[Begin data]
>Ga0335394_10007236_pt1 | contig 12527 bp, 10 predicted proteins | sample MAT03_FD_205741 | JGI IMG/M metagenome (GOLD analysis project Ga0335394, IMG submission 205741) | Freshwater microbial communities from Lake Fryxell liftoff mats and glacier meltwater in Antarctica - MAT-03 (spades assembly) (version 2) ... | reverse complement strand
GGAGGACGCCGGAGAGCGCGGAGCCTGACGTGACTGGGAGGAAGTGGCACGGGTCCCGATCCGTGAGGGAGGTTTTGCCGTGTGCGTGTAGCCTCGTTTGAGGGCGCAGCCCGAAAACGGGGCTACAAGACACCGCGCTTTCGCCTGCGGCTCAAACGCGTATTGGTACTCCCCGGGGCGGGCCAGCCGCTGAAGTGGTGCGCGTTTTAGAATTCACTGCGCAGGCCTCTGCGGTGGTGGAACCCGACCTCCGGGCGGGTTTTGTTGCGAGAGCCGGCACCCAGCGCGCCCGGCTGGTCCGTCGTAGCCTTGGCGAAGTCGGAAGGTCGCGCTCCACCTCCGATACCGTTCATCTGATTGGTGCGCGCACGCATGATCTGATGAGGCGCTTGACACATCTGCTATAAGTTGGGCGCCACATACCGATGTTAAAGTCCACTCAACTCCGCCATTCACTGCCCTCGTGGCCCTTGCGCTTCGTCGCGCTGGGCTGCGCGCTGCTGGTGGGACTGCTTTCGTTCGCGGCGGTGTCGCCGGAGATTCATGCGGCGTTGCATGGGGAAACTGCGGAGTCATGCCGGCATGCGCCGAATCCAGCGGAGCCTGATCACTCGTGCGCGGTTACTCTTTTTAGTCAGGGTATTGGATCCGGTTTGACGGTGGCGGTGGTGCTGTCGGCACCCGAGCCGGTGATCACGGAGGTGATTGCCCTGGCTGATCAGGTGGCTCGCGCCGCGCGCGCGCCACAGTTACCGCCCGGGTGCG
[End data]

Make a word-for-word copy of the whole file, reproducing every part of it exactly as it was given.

>Ga0335394_10007236_pt1 | contig 12527 bp, 10 predicted proteins | sample MAT03_FD_205741 | JGI IMG/M metagenome (GOLD analysis project Ga0335394, IMG submission 205741) | Freshwater microbial communities from Lake Fryxell liftoff mats and glacier meltwater in Antarctica - MAT-03 (spades assembly) (version 2) ... | reverse complement strand
GGAGGACGCCGGAGAGCGCGGAGCCTGACGTGACTGGGAGGAAGTGGCACGGGTCCCGATCCGTGAGGGAGGTTTTGCCGTGTGCGTGTAGCCTCGTTTGAGGGCGCAGCCCGAAAACGGGGCTACAAGACACCGCGCTTTCGCCTGCGGCTCAAACGCGTATTGGTACTCCCCGGGGCGGGCCAGCCGCTGAAGTGGTGCGCGTTTTAGAATTCACTGCGCAGGCCTCTGCGGTGGTGGAACCCGACCTCCGGGCGGGTTTTGTTGCGAGAGCCGGCACCCAGCGCGCCCGGCTGGTCCGTCGTAGCCTTGGCGAAGTCGGAAGGTCGCGCTCCACCTCCGATACCGTTCATCTGATTGGTGCGCGCACGCATGATCTGATGAGGCGCTTGACACATCTGCTATAAGTTGGGCGCCACATACCGATGTTAAAGTCCACTCAACTCCGCCATTCACTGCCCTCGTGGCCCTTGCGCTTCGTCGCGCTGGGCTGCGCGCTGCTGGTGGGACTGCTTTCGTTCGCGGCGGTGTCGCCGGAGATTCATGCGGCGTTGCATGGGGAAACTGCGGAGTCATGCCGGCATGCGCCGAATCCAGCGGAGCCTGATCACTCGTGCGCGGTTACTCTTTTTAGTCAGGGTATTGGATCCGGTTTGACGGTGGCGGTGGTGCTGTCGGCACCCGAGCCGGTGATCACGGAGGTGATTGCCCTGGCTGATCAGGTGGCTCGCGCCGCGCGCGCGCCACAGTTACCGCCCGGGTGCG